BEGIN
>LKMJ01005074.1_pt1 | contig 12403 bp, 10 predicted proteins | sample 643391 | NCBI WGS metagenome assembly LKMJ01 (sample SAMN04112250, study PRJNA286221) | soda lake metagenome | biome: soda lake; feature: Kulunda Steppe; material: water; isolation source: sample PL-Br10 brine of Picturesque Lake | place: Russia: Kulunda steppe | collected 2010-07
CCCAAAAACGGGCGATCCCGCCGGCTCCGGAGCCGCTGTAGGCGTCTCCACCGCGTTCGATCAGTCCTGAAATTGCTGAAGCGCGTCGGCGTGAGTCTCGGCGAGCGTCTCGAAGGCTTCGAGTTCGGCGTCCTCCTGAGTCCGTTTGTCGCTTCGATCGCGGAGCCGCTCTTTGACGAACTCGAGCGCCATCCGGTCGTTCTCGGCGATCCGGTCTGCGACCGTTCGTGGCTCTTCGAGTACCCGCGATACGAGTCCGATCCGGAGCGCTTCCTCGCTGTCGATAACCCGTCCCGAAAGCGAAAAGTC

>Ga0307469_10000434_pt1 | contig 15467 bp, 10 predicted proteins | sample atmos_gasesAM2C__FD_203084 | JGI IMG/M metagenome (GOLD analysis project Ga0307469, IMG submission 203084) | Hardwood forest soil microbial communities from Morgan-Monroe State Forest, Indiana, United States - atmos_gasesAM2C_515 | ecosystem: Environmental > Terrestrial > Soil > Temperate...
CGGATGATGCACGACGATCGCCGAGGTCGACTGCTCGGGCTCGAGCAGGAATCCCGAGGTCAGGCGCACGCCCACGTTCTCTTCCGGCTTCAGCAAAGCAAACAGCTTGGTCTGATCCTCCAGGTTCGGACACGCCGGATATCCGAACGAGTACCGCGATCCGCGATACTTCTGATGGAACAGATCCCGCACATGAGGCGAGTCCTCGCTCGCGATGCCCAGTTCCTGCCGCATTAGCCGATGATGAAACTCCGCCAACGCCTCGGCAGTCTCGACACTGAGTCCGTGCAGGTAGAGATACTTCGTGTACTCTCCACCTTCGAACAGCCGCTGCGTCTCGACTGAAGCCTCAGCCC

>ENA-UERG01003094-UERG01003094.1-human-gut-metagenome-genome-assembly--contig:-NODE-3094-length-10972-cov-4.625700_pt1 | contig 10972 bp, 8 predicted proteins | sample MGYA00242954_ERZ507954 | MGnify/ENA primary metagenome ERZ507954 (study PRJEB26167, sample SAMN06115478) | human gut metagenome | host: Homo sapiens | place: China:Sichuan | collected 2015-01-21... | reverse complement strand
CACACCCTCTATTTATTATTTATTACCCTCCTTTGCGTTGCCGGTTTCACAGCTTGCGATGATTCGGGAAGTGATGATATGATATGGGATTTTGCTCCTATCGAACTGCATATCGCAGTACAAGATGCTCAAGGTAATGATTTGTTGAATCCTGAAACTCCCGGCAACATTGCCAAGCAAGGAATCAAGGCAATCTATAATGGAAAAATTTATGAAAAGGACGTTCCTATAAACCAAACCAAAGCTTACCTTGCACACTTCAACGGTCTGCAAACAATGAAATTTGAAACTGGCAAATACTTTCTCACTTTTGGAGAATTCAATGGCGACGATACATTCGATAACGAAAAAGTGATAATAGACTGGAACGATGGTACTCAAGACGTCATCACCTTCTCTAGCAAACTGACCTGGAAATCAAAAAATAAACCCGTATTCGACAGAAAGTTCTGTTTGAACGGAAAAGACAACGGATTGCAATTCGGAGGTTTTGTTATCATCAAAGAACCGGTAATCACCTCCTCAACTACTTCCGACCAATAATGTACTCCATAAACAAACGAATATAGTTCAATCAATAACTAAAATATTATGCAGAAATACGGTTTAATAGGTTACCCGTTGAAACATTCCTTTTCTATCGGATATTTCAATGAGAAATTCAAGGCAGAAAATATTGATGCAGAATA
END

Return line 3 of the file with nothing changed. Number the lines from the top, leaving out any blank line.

>Ga0307469_10000434_pt1 | contig 15467 bp, 10 predicted proteins | sample atmos_gasesAM2C__FD_203084 | JGI IMG/M metagenome (GOLD analysis project Ga0307469, IMG submission 203084) | Hardwood forest soil microbial communities from Morgan-Monroe State Forest, Indiana, United States - atmos_gasesAM2C_515 | ecosystem: Environmental > Terrestrial > Soil > Temperate...